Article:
Laying the Transatlantic Cable

Lord Kelvin Aboard the Great Eastern (1865)


Searching for a fault in the cable after its recovery from the ocean bed.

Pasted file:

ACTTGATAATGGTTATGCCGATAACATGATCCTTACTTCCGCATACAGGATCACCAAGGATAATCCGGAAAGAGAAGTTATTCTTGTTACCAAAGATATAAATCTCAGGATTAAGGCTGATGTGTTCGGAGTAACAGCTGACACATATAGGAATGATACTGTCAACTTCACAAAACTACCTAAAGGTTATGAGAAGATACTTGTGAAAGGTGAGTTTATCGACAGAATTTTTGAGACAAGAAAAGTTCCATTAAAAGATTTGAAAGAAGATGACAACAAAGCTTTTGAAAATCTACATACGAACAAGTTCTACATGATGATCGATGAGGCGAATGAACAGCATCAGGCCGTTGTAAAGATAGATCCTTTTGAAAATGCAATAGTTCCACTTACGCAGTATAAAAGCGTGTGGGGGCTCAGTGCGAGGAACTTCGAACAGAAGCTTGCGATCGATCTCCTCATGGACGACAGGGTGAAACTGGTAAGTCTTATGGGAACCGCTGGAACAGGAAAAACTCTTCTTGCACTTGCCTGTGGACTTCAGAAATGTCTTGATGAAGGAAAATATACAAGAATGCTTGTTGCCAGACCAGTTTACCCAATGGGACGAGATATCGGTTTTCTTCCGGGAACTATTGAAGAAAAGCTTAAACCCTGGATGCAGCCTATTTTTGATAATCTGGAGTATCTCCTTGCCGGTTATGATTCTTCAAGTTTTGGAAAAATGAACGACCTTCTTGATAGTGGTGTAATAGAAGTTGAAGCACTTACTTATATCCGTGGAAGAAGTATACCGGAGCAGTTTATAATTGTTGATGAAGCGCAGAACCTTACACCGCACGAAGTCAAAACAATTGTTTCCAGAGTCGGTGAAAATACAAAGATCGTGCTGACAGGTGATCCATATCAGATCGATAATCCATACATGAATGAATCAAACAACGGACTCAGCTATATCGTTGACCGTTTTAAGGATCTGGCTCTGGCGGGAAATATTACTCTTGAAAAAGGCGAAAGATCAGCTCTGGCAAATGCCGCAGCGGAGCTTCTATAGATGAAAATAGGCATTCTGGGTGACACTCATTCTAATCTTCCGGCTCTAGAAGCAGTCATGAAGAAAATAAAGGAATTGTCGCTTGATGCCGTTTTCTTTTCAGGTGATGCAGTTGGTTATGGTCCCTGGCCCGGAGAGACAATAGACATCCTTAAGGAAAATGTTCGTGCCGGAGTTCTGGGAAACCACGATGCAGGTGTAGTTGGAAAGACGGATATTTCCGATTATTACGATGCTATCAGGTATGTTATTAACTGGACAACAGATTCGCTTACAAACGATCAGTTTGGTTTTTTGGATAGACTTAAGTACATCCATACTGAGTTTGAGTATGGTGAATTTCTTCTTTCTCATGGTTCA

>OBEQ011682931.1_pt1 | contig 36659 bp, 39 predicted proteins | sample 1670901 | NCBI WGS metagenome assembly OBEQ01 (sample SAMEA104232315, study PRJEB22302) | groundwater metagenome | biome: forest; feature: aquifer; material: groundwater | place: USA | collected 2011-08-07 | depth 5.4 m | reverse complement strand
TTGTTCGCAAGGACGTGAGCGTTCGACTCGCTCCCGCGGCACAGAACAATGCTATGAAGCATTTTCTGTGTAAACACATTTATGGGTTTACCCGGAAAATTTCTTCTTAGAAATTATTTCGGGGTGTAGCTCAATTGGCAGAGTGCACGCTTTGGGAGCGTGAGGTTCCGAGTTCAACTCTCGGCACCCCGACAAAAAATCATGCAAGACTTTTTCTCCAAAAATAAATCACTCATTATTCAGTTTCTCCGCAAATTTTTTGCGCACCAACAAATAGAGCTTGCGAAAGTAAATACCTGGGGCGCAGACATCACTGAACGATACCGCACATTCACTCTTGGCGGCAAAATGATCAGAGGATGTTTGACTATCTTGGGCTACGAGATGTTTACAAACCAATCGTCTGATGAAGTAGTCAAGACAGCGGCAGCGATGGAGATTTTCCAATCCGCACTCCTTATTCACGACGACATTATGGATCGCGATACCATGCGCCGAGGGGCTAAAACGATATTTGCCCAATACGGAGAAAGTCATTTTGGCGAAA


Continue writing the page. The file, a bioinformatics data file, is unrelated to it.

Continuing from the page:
"The American Civil War between 1861 and 1865 brought only a temporary halt to Cyrus Field in his attempts to lay the Atlantic cable.   New money was raised by the Atlantic Telegraph Company, a three-times heavier cable was spun and the Great Eastern was commission ed to lay its 3700 km across the Atlantic; she was then the only vessel afloat able to carry the cable in her holds.  On 23 July, 1965, the Great Eastern left again from Valentia, Ireland, having joined her cable to a short length of shore line.  She carried on board Professor William Thomson, later Lord Kelvin (1824-1907) the greatest name in Victorian science; his duties as a consultant were to report on the electrical behavior of the cable during the laying operations.  On August 2, 1900 km having been paid out successfully, an electric fault was discovered in the cable and it was decided to pick up the cable, to cut out the bad portion, and splice in a new one.  But on hauling it aboard it chafed over the drum at the bows, and suddenly it snapped.  For the next nine days valiant attempts were made again and again to find the cable and three times the grapple iron lifted it for some distance above the ocean floor, only for the line to part under the terrific strain.  When all available wire ropes and hawsers had been exhausted, defeat was reluctantly admitted , and the Great Eastern returned to Crookhaven in Ireland"  (From Semaphore to Satellite, Published by the International Telecommunication Union, Geneva 1965)